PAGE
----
As a women’s health blogger on the subject of perimenopause, I often hear from women who, when entering perimenopause, feel like they are going crazy. Certainly, when I began my own journey into perimenopause at the age of 41, I wondered the same thing myself.
Unfortunately, perimenopause does not have a clearly defined beginning or end point. If it did, most women would know exactly what was happening when it began. But, early symptoms of perimenopause are usually very subtle and deviate very little from normal, monthly menstrual activity.
So, subtle in fact, that women often question if perhaps they are imagining the changes or over-exaggerating the symptoms and so they begin to ask the question, “Am I going crazy?”
What is Perimenopause?
The Greek root prefix “peri” means “around the time of”. So, perimenopause then, actually means, “around the time of menopause” and refers to the period of time that a woman’s body transitions into menopause.
When is the Average Age for the Onset of Perimenopause?
Perhaps a better question to ask would be, “what is the average age of actual menopause?” Menopause is reached when a woman does not have a menstrual cycle for 12 consecutive months. For most women this occurs around the age of 52. So, considering that the average length of time of perimenopause is 5 to 12 years, then counting backwards, perimenopause begins for most women in their early to mid-40’s.
A change in hormonal function usually begins, however, as early as the mid-30’s and definitely by the late- 30’s in most women. But, the changes are generally so slight that most women do not notice until they are well into their 40’s.
What are the Symptoms of Perimenopause?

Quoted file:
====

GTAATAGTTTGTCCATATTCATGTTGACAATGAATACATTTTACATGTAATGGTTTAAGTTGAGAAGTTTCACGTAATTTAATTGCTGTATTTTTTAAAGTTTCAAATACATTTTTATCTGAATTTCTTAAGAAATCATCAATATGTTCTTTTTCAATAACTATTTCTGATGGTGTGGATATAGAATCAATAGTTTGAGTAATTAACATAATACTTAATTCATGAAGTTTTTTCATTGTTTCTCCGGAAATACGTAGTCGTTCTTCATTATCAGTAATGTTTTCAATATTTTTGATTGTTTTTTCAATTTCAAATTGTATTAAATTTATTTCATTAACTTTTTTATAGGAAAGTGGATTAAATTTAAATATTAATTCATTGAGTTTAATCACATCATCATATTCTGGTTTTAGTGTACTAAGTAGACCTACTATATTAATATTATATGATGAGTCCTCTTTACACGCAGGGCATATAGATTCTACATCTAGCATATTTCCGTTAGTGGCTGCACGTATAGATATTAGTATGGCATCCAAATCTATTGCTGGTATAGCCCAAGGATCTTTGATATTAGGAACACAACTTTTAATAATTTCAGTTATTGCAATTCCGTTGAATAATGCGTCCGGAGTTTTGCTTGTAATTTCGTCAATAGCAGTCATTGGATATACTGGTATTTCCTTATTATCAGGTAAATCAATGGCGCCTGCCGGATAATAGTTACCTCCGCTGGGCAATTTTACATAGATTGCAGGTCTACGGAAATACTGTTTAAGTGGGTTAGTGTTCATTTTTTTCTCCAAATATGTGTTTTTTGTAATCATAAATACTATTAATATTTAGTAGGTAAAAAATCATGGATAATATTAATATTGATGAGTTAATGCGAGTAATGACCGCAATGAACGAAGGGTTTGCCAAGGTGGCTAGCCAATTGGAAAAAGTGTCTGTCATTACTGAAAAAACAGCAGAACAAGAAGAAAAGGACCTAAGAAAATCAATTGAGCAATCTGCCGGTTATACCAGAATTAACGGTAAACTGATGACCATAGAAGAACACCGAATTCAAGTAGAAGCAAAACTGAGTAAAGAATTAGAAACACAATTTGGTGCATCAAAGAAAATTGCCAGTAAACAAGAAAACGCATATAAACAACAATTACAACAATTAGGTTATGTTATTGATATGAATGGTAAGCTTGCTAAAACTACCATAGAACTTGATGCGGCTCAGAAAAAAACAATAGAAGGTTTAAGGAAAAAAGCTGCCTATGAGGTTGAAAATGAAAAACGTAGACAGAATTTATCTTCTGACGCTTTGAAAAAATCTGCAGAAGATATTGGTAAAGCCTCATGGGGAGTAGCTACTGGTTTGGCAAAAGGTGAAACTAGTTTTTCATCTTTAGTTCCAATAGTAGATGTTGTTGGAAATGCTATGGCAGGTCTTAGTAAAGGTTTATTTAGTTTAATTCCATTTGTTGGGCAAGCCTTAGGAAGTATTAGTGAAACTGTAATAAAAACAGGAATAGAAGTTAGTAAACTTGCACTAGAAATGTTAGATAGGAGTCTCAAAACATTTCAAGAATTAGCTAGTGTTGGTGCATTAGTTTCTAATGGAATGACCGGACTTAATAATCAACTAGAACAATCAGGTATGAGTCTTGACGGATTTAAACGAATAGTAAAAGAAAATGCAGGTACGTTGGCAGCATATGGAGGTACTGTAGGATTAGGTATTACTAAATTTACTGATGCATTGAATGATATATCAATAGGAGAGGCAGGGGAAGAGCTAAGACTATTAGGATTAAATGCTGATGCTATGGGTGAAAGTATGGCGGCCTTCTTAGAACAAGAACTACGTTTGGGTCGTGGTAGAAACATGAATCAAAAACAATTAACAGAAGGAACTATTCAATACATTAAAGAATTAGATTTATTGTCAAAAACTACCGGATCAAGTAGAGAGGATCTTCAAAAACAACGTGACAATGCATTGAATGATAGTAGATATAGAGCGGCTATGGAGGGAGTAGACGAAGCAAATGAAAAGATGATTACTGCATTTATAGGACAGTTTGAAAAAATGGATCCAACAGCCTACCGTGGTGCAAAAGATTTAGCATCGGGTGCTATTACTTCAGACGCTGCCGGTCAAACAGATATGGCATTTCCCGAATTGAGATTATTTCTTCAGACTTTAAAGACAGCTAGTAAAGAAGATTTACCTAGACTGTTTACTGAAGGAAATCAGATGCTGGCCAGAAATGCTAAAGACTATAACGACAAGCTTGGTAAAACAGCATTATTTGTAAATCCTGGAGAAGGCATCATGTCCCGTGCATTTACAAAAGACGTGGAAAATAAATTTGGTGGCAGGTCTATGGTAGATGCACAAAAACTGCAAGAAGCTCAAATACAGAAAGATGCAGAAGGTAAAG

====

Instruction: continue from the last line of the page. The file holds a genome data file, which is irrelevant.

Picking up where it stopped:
The more common symptoms of perimenopause are erratic monthly cycles, mood swings, hot flashes and night sweats. But, for many women the list of perimenopause symptoms can also include but is not limited to:
• Loss of Libido
• Extreme Crying Jags & Depression
• Weight Gain
• Short Term Memory Loss
• Vaginal Dryness
• Foggy Thinking
• Crashing Fatigue
• Heart Palpitations
• Changes in Body Odor
• Longer flooding periods, shorter scant periods or both
• Muscle and Joint Aches
• Hair Loss or thinning
• Anxiety & Feelings of Apprehension or dread
• Food Cravings
• Vertigo & Dizziness
• Breast Tenderness
• Difficulty concentrating
Hormone Replacement Therapy or Bio-Identical Hormones?
For years, women took the synthetic hormones Premarin and Prempro for their perimenopause symptoms with no questions asked. That is, until medical research began to reveal that women who were taking the synthetic hormones were contracting breast cancer in alarmingly high rates and were also suffering from an increased risk of stroke and blood clots. As it turned out, traditional Hormone Replacement Therapy, or HRT as it is commonly known, was causing as many if not more health problems than it was actually helping.
As a result, many women turned away from HRT and sought more healthy alternatives to help them cope with the symptoms of perimenopause. Bio-identical hormones or hormones that are derived from natural sources and identically mimic estrogenic activity in the body have become for many women a preferred alternative to HRT.
The debate between those physicians who recommend bio-identical hormones and those who continue to stand by traditional HRT, however, has never been more divisive and unfortunately, for women, more confusing.
Should we continue to trust traditional hormone replacement therapy for perimenopause with the known health risks or should we try bio-identical hormones instead? These are the questions that millions of women are asking.
Because women are asking these questions, more medical research is being done on bio-identical hormones, and the prognosis on the effectiveness and superiority of bio-identical hormones as opposed to HRT is excellent. More and more physicians are realizing that bio-identical hormones are a healthier and safer choice for women who are dealing with perimenopause. And for those of us who are desperate for relief from what can sometimes be crippling symptoms, this can only be good news.
Sources: Medical Moment
The Perimenopause Blog
Wellsphere Health Bloggers